Tell us about yourself and your school.
My name is Jayson Patino and I am the Owner and Head Instructor of American Top Team East Orlando. I started training Taekwondo when I was five years old then wrestled in high school and college. I was a 2x NCWA All American in wrestling at UCF and a member of the US Grappling World Team. I fought MMA professionally and received my black belt in Brazilian Jiu Jitsu from Ricardo Liborio. I teach and train at my academy everyday and compete as much as I can. Brazilian Jiu Jitsu is my passion. I love practicing different ways to submit people, its fun! Teaching has given me a way to pass on all the great benefits of training BJJ to my students. It is very rewarding seeing people achieve their goals and improving because of something you showed them.
This video may not show on mobile devices.
What has been your biggest accomplishment to date? Why did it mean so much to you?
My biggest accomplishment is probably winning the 2009 ADCC North American Trials and competing with the best grapplers in the world at ADCC in Barcelona. This meant a lot to me because after training so hard for so long, I finally got some recognition. I had won several local and regional tournaments but this was my first big tournament win.
You have won titles in Gi and No Gi brackets. Do you feel it's important to train one more than the other to be expert in both?
I believe training in both gi and no-gi will make you the most effective grappler. My first three years of training were all no-gi. Once I put the gi on it was much harder to submit people who knew how to slow me down using the gi grips. Learning the intricate details of gi will help make you more technical. Then training no-gi will help improve your ground game without relying on the grips of the gi. This mix of both has really helped me through the years.
We have heard to points of view. One being, "BJJ is the greatest martial art in the world for self defense." and the other, "Being on the ground in a real fight is the worse place to be in." What is your philosophy about these statements?
In terms of self defense, BJJ is definitely one of the most effective martial arts. There are so many variables in self defense situations though, that a mix of multiple martial arts like Muay Thai and BJJ would be the MOST effective way to defend yourself.
In response to people who say being on the ground during a real fight is the worst place to be in: If there are multiple people attacking you, then yes, I agree. Your objective should be to defend and escape. In a one on one fight situation though, BJJ is a very effective way to defend yourself and subdue an attacker. In addition to teaching techniques that focus on angles and leverage over strength, BJJ also focuses on staying calm and relaxed. The ability to remain focused and not allow emotions or adrenaline to overwhelm you during a stressful situation can be very useful.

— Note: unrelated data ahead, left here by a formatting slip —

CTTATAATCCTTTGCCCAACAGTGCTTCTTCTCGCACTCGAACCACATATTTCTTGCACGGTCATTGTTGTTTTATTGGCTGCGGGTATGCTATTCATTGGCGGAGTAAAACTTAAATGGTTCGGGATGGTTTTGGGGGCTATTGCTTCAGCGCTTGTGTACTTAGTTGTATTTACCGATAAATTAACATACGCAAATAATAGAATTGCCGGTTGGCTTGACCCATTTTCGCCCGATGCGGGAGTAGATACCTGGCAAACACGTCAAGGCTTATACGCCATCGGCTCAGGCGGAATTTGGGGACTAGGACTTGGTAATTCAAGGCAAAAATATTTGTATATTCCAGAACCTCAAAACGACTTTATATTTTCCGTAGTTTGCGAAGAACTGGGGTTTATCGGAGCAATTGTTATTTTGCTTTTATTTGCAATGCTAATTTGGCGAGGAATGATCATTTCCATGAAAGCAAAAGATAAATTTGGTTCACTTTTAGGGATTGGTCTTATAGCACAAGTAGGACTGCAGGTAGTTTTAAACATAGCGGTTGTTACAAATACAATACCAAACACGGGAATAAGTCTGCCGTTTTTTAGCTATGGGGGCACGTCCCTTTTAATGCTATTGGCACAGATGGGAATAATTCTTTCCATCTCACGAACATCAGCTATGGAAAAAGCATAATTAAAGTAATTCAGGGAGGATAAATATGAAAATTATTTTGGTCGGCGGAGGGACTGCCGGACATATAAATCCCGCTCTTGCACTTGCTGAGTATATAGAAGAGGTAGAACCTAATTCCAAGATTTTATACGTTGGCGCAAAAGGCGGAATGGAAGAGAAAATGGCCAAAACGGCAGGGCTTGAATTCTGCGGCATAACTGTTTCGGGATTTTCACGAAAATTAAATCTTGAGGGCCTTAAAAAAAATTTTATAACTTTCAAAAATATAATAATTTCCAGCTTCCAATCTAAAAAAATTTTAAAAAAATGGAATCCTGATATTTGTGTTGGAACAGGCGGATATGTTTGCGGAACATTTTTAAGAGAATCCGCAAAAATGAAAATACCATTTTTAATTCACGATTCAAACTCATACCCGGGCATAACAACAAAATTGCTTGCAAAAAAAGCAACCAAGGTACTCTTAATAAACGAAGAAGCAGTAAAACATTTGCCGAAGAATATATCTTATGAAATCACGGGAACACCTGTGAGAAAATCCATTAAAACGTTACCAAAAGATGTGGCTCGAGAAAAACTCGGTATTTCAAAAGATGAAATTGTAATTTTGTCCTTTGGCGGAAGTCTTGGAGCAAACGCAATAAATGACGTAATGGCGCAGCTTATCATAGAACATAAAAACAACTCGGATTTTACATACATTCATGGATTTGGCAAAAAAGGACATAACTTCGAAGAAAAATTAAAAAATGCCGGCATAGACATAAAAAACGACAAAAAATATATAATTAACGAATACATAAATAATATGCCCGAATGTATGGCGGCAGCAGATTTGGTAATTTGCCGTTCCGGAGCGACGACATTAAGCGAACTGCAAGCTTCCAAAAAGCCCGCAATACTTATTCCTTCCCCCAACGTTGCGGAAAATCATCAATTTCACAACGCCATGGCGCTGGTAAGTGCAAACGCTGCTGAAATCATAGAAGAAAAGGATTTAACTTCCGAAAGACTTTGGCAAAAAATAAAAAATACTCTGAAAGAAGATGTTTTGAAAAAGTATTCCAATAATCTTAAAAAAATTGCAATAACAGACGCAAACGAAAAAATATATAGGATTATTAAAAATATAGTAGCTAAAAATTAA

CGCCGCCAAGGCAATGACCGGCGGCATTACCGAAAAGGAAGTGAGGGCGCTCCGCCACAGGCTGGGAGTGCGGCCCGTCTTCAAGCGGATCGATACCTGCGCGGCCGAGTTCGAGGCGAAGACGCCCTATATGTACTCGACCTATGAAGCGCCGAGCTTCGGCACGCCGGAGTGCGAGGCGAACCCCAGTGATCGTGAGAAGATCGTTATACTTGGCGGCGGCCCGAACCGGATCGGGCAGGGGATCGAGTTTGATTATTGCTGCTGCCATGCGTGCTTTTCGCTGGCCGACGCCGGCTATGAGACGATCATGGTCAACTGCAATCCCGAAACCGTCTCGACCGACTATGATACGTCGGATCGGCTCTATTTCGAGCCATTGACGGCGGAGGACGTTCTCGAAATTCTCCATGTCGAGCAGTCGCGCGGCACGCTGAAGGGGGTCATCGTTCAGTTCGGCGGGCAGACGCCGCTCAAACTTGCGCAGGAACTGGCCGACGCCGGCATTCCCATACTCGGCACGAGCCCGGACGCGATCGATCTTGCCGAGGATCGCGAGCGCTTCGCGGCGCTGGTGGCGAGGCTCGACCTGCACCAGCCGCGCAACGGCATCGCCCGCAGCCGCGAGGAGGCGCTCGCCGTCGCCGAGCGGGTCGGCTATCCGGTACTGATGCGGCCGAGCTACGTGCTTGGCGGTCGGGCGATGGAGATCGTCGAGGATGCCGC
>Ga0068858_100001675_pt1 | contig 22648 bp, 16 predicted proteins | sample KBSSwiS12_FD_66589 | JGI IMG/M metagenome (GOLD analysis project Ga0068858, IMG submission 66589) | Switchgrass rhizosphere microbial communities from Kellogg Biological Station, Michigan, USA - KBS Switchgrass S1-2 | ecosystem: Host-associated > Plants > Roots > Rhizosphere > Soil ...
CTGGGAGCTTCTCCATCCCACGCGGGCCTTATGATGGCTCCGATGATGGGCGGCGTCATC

What do you feel is the most under-utilized technique in BJJ? Taekwondo? Muay Thai?
The most under-utilized technique in Taekwondo is protecting your chin. Students are taught to throw punches and bring your fist back to your waist instead of back to your chin. Sparring with experienced fighters really exposes this hole.
The most under-utilized technique in Muay Thai is probably elbows. Elbows are great close range weapons that can cause serious damage.
How can someone tell if their local BJJ school is any good?
You can tell if a local BJJ school is good by looking at the instructor's credentials, students' accomplishments and by trying classes there. Ideally, a good academy will have an instructor with decent achievements as well as having produced technical students. Sometimes there are great competitors out there that are not as good at teaching. Trying classes at an academy will let you see the instructor's teaching style, their class structure and let you get a feel for the atmosphere. Training Brazilian Jiu Jitsu is a lifestyle and long term commitment. You want to make sure you are comfortable with the people you will be training with over the next few years.
What are your thoughts on instructional videos being available for free online?
Instructional videos being available online is a great resource for students worldwide to improve their game. I have watched several instructionals online and post my own instructional videos on YouTube as well.
If you never win matches at your home gym, do you feel it is still important to attend tournaments? Why?
If you are never winning matches in your academy it is probably not a good idea to compete in a tournament (unless you are a beginner and have all advanced training partners). Confidence plays an important role in your performance. If your confidence is already low from constantly losing during training, it could get worse if you lose in competition in front of an audience. This could turn someone off from wanting to train BJJ and ultimately cause them to miss out on all the benefits training has to offer. Practicing more and improving your weaknesses before entering in a competition would be a better idea.
Visit Jayson and American Top Team for more information.